After coming under fire for the use of court-ordered “stun-cuffs” that will be attached to Cedric Poore’s leg during his upcoming murder trial, the Tulsa County Sheriff’s Office said on Tuesday the device had been utilized in a number of trials over the years.
During jury selection on Monday, District Judge Kurt Glassco announced that Cedric Poore would be required to wear a device on his leg that would allow a deputy to shock the murder defendant if he got out of order. The Tulsa World reported that John David Echols, an attorney for Poore, said in court the device was not necessary for his client, as Poore “is a very cooperative client.”
Devices like the one Poore will wear are designed to be worn underneath the defendant’s clothes, thus allowing him to be unshackled in the courtroom during what’s expected to be a lengthy trial. Defendants in criminal trials are typically allowed to wear regular clothing and appear in the courtroom without restraints, in order to avoid tainting jurors.
They note in the press release the device has been banned in some places (like Los Angeles County, where a defendant sued in the 1990s after being hit with 50,000 volts for interrupting the judge,) and courts that have granted the ban have said the device could create a level of anxiety high enough in a defendant as to impair their ability to assist in their own defense.
“Unfortunately these stun devices have been discharged when judges became irritated with defendants even though the defendants were not displaying violent behavior. The devices have also accidentally discharged in courtrooms causing injury,” the We The People press release states.
The device used in Tulsa County District Court are referred to by courthouse security officers as “stun cuffs,” according to a statement from TCSO. The cuffs are worn “around the calf” of a defendant and can “administer a shock like a Taser” when used.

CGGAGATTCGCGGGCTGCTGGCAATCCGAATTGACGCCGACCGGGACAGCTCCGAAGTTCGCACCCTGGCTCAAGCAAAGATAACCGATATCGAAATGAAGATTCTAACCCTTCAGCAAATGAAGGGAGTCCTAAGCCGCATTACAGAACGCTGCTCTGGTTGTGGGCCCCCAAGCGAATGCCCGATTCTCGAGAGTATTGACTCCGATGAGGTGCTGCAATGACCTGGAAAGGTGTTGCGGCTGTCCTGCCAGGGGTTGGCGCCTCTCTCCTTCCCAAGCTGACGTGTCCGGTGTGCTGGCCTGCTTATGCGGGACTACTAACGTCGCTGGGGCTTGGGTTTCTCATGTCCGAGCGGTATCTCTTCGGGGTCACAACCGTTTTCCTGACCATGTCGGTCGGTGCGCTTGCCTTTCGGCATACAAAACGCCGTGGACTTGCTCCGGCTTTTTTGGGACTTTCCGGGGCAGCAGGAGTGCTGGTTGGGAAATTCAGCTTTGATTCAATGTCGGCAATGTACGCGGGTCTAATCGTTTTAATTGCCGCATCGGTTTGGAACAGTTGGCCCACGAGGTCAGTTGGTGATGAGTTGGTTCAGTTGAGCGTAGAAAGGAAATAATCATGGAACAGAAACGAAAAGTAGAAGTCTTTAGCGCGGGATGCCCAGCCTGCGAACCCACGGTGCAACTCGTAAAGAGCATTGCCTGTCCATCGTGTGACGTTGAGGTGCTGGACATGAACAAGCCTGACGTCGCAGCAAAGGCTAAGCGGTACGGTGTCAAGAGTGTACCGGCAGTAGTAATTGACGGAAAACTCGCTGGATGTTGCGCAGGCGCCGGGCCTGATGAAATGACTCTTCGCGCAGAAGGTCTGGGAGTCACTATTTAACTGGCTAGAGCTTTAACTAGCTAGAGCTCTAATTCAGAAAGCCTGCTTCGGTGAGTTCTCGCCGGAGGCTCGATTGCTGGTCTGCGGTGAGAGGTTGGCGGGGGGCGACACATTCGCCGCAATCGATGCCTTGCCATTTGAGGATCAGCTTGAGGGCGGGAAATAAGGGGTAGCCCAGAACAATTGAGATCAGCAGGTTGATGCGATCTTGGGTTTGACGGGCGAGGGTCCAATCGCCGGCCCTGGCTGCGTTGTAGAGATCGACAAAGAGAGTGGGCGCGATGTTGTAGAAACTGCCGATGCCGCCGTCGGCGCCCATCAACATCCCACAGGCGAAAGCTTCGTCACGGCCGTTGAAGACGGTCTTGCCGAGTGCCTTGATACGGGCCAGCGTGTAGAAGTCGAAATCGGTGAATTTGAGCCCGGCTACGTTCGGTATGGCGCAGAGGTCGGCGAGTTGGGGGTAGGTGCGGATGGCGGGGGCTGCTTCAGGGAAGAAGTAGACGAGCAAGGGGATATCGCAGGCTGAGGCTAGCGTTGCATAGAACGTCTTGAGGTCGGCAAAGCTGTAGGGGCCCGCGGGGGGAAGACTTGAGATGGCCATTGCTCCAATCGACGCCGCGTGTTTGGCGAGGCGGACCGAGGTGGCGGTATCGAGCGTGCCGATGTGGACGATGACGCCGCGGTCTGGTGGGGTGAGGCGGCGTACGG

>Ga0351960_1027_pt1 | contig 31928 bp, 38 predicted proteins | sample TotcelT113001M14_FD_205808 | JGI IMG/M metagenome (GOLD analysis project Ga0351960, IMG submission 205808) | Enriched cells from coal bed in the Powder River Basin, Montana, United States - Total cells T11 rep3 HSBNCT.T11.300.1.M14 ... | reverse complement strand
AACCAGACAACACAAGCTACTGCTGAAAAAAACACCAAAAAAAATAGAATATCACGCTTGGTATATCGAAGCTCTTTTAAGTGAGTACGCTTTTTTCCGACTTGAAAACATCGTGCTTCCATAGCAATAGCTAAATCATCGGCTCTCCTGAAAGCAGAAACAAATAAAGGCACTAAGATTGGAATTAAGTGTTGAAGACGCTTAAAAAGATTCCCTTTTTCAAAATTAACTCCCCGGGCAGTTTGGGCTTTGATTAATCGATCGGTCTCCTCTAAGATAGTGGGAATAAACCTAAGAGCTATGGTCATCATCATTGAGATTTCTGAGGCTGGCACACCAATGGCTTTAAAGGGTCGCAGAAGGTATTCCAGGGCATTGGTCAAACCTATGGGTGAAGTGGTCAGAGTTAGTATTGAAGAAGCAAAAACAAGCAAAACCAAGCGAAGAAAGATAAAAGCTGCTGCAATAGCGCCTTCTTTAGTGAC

“In order for a defendant to be required to wear a stun cuff, the defense must agree to this added security measure or a judge must issue an order,” the statement reads.
“Stun belts” reported on nationally administer a 50,000-volt shock, though it’s unclear how strong the cuffs used locally are.
An article in The Atlantic from last year said similar devices can reach up to 80,000 volts. That amount can incapacitate, but is nowhere near the high-end of voltage available in high-end stun guns, which can reach voltage into the millions.
TCSO said on Tuesday they would not be commenting further on use of the cuffs, at the request of the Tulsa County District Attorney’s Office.
But still, the use of similar devices is controversial. Amnesty international, an organization which aims to fight for human rights and “change oppressive laws,” has for years decried it as a torture device, and last year a Texas murder trial was briefly postponed after the defendant was reportedly shocked by the judge.
And though the device must be either agreed upon by the defense attorney or court-ordered, merely wearing doesn’t necessarily mean a judge is free to use it. A former Maryland judge was sentenced to probation earlier this year for ordering a deputy to stun a defendant who was acting as his own defense in 2014.